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I love mantras.
They help me manifest structure from whence there was none by blending principles with guidance and still leaving breathing room for interpretation.
In addition to my 2019 theme word (garden), I’m using guide mantras this year. So far, they include “art every day,” “ask more questions and truly listen to the answers,” and “less is best.” I chose this last one because I tend to take on too many responsibilities and set unrealistic expectations for what I think I should do, when in reality it is perfectly okay, and actually better, for me to do less.
I decided to make a series of posts sharing some of my “do less” methods with you. I’m calling it the Less is Best Series, or LIBS.
LIBS will teach you how to recognize and value your personal resources, shift your perspective around your output, and work intentionally to do tasks well, all without feeling overwhelmed.
I will literally put my money where my mouth is—or, rather, my resources where my output is—and break down just one topic per LIBS post. I use every one of the tools I’ll teach you in LIBS, so you know they work. I’ll explore topics such as diminishing returns (this post!), batching, and monotasking. LIBS posts will pop up now and then throughout the year, as small yet comprehensive guides to help you tackle overwhelm, build habits, and achieve more while doing less.
You may have heard the phrase “diminishing returns” before in relation to economics. It is defined as “a rate of yield that beyond a certain point fails to increase in proportion to additional investments of labor or capital.” For our purposes, it means seeing less rewards when we over-expend our resources of time, energy, focus, motivation, etc.
I’m not talking about a healthy challenge to one’s limits, like when my yoga instructor asks me to give her two more reps of a leg lift even when my muscles are shaking like my dog’s tiny chihuahua body when she hears thunder. That healthy method of extending my comfort zone will ultimately help me to strengthen my body in incremental ways, and even though it works my physical resource to the extreme, I can easily recharge that resource because I haven’t spent it all.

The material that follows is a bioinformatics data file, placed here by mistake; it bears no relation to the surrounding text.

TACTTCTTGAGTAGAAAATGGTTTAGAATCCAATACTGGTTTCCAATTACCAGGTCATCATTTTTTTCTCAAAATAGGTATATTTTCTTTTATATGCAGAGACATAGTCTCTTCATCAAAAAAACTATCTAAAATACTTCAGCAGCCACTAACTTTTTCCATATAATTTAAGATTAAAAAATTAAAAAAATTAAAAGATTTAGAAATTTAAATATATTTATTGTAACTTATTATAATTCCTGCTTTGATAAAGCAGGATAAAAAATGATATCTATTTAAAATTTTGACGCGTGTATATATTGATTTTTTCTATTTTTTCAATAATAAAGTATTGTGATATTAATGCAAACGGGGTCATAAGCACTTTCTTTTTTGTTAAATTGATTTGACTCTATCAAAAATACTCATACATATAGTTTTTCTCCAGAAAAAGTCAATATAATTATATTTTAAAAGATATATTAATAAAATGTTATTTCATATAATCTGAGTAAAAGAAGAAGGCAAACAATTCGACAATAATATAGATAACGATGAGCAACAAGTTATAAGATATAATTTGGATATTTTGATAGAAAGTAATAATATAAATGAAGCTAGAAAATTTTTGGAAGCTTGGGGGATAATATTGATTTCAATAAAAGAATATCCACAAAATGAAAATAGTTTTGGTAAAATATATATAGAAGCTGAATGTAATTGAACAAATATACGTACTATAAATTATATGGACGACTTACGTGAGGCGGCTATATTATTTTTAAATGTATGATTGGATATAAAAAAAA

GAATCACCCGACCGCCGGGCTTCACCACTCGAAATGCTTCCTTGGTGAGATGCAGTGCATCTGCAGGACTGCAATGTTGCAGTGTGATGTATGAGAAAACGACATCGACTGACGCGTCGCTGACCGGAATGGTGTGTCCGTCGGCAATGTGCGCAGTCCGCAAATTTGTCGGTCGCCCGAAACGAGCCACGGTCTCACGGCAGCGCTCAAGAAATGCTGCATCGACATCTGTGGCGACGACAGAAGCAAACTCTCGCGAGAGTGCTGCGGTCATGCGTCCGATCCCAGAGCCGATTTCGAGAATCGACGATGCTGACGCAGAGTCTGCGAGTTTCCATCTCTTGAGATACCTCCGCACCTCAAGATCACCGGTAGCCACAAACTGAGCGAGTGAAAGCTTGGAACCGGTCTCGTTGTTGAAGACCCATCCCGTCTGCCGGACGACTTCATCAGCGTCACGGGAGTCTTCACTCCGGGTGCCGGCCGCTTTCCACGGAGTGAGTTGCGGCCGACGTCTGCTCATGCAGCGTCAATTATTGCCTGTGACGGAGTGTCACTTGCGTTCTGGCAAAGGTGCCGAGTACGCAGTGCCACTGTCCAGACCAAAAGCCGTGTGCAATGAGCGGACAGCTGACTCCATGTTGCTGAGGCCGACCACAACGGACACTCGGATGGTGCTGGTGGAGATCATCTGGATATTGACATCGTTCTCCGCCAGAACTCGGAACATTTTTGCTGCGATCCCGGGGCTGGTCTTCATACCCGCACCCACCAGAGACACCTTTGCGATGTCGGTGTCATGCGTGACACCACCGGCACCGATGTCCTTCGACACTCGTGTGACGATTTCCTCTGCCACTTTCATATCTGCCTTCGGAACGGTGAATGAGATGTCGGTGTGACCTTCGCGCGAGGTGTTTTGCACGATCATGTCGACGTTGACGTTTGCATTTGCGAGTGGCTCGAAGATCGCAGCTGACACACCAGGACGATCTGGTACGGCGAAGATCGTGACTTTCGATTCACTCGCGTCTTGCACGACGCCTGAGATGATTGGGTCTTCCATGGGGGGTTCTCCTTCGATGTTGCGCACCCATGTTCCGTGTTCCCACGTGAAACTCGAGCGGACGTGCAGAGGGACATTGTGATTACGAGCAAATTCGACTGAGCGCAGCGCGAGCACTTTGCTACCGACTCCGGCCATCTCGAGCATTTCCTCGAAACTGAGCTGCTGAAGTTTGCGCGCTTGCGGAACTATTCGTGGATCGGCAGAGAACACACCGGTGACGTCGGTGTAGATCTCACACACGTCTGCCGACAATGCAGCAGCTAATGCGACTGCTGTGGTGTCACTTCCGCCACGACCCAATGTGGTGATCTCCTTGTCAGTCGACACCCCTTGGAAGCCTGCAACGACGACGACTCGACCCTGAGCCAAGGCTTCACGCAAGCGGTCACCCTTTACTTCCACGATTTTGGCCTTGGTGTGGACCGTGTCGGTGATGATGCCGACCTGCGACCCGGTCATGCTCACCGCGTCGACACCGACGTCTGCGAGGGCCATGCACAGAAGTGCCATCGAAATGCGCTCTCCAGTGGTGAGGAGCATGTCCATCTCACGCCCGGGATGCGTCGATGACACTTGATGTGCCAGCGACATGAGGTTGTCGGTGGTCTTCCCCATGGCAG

When I talk about diminishing returns, I mean when we make the intentional choice to over-expend our resources to the point where it causes more harm than good.
Why would we do this?
We are busy people, fueled by excitement, goals, deadlines, and limited resources of time, energy, focus, and motivation. While it make sense to want to continually achieve optimal output, it is difficult, impractical, and harmful to push ourselves to work when our resources are spent. That being said, there are a number of reasons why we push ourselves beyond our Threshold of Diminishing Returns (henceforth TODR). I’ll break down three below.
I love compliments (hi, I’m a Libra Sun, nice to meet you), but it took a lot of work for me to be able to receive compliments on my work output. I viewed completing a work task as the right thing to do, regardless if it required me to push myself past my TODR. Hearing “good job on your presentation!” landed akin to someone saying “good job at chewing your food sufficiently before you swallowed!” Of course I was going to do a good job on my presentation or meet a deadline or work a ten-hour day. To not do so felt like failure, and failure wasn’t an option.
Falsely believing that TODRs are objective and stagnant
Your TODR will not always look like someone else’s. Nor will it look the same to you at all times. My personal TODR shifts day to day, mostly due to chronic physical pain, and sometimes due to mental illness. I might have all the intention to easily kick ass on a task and have time left over to wash the dishes, too, but a surprise twisted sacrum or a Complex-PTSD flashback means that I will hit my TODR quicker than I would on a day where I feel relatively pain free and feel emotionally grounded.
The Planning Fallacy
The Planning Fallacy happens when we underestimate how long a particular task will take us to complete. We do this because we feel optimistic and are biased that we ourselves can complete a task in a short time frame. This could be because we forget to factor in how long it will take us to complete non-project related tasks (cooking, commuting, cleaning, resting, etc.) or because we forget that history proves we sometimes need longer time to complete similar tasks. For example, when I started my areas (comprehensive exams), I told my friends “I’ll have this done in a few weeks.” All I had to do was read 60 texts and write two 15 page papers—I was used to writing 15 page final papers over a weekend and I had regularly read 10 texts in a week for graduate courses. How different could reading for areas be? The answer: a lot. I ended up spending about a year researching, writing, and revising my area papers, and that was before I developed chronic pain.
How to Respect your TODR
Wait a beat and check in with your resources before you set a deadline.
I used to struggle with this when people would give me tasks to do without a set deadline. I would choose arbitrary, too-soon deadlines (“I’ll get this to you by the end of the day”) and then work myself past my TODR to meet them or ask for an extension with my tail between my legs. I could easily have said “I’ll have this to you in 3 days” and received a genuine “sounds great!”—but I set way too early of a deadline because I wanted it to be true.
Wait a beat and check in with your resources before you take on something new.
If at all possible, say “Let me get back to you” before you agree to taking on something that will utilize your resources. Take some time to consider if doing that favor/going to that free concert/writing that article is worth the resource expenditure it will require. Ask a friend or partner for their opinion if you can’t decide.
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